IEPA official talks plans for closing coal-ash pits near Middle Fork

IEPA official talks plans for closing coal-ash pits near Middle Fork

DANVILLE — "In perpetuity." That was the well-worn phrase of an Illinois Environmental Protection Agency official Monday night, explaining what the state agency expects of any long-term plan to "close" coal-ash impoundments on the former Dynegy power plant property along the Middle Fork River.

Richard Cobb, of IEPA's division of public water supplies, told about 100 people at a public hearing Monday night in Danville that any final plan between the state agency and Vistra-Dynegy must ensure the ash doesn't harm the public or environment "in perpetuity."

"This is the only National Scenic and Wild River in Illinois, so whatever is done here, it's the 'P' word, in perpetuity bank stability," Cobb said, adding that a plan needs to be aesthetically pleasing and include ongoing maintenance.

The hearing at Danville Area Community College was not held by the IEPA or any other government agency but by the public — a "people's hearing" coordinated by the Eco-Justice Collaborative, a local non-profit that's been advocating, along with groups like the Prairie Rivers Network, for the total removal of coal ash from the Middle Fork River flood plain.

According to the U.S. EPA, coal ash can contain contaminants like mercury, cadmium and arsenic that pollute waterways, groundwater, drinking water and air without proper management.

Dynegy closed the power plant in 2011. That same year, testing from four groundwater monitoring wells at the ash impoundments revealed levels of boron, manganese and sulfate in excess of Groundwater Quality Standards, resulting in the IEPA issuing violations in 2012.

Since then, Dynegy officials have slowly been negotiating with IEPA a final closure plan for the ash pits that are left behind from decades of burning coal. Dynegy officials have said they want to stabilize the bank that separates the Middle Fork and the 3.3 million cubic yards of ash and then cap the ash ponds with an earthen layer.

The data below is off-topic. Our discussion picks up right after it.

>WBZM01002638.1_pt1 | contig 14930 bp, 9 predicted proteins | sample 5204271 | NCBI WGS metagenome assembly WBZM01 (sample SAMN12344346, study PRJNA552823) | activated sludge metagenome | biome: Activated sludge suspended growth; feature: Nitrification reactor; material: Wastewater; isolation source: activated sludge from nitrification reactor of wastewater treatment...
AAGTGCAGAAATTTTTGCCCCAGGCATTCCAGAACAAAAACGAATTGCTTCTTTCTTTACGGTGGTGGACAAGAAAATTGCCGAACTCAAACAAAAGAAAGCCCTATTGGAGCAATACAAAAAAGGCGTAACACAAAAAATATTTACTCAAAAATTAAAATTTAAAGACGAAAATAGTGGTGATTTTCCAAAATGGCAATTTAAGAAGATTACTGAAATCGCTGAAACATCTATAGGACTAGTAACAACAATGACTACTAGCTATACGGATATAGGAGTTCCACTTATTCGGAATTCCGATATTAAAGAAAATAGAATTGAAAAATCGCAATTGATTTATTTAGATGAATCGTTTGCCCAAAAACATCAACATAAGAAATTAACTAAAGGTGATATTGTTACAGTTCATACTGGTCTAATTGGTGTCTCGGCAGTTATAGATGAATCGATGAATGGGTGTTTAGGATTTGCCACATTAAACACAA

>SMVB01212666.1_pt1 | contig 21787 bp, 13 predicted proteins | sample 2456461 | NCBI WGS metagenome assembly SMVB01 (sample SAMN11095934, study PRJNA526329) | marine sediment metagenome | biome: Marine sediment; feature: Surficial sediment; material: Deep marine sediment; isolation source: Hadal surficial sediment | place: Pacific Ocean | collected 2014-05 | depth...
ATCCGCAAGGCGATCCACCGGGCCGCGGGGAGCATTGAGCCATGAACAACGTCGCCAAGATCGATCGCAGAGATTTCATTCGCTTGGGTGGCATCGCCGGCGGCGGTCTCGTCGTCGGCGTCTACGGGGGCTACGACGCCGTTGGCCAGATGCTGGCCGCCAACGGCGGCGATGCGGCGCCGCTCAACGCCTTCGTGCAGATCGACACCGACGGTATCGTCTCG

But Eco-Justice and other river advocates maintain that the coal ash pits are already leaking contaminants into the river via groundwater flowing through the pits and into the river through seeps along its banks. And they also maintain that the "meandering river" is moving west toward the pits and erosion will eventually compromise any stabilization measures if the ash is left in place.

Bruce Rhoads, a fluvial geomorphologist who testified at Monday's hearing, said stabilizing river banks is challenging.

"In a meandering river such as the Middle Fork, attempts to effectively stabilize banks against the natural process of erosion are challenging, and even with frequent monitoring and maintenance, could fail," he said.

In addition to a stream bank erosion study Dynegy completed, Cobb said the IEPA is awaiting results of six new rounds of groundwater monitoring at the site. That information will be taken into consideration in choosing one of five closure plans that range from capping and leaving the ash in place to removing it altogether. He said cost estimates and time lines were provided by Vistra-Dynegy with each option.

Cobb said an interim stabilization option may be required. For instance, he said the total removal of coal ash from the site could take 8-10 years, so an interim stabilization plan would be needed to protect the river until all the ash is removed.

Along with Rhoads, other experts testified Monday, including Abel Russ, an Environmental Integrity Project attorney and Andrew Rehn with Prairie Rivers as well as members of the public and residents in other states who have been affected by coal ash contamination.

Eco-Justice is compiling all the comments and information from the hearing and will be submitting it to the governor's office, the Illinois Department of Natural Resources and the IEPA for consideration in upcoming decisions later this year on a final closure plan at the Dynegy site.

An attorney from Vistra Energy, which recently merged with Dynegy, also attended Monday's hearing. He declined to answer any questions but gave the News-Gazette a lengthy written statement that talks about moving forward with bank stabilization plans, but does not mention any consideration of removing the coal ash from the river's flood plain.

"Rest assured: While Vistra inherited this site, as the new owner, Vistra is committed to implementing an effective solution," according to the statement. "Vistra is working through the regulatory process as swiftly as possible, engaging with the appropriate government agencies, and Vistra is committed to proceeding with a swift and protective closure plan."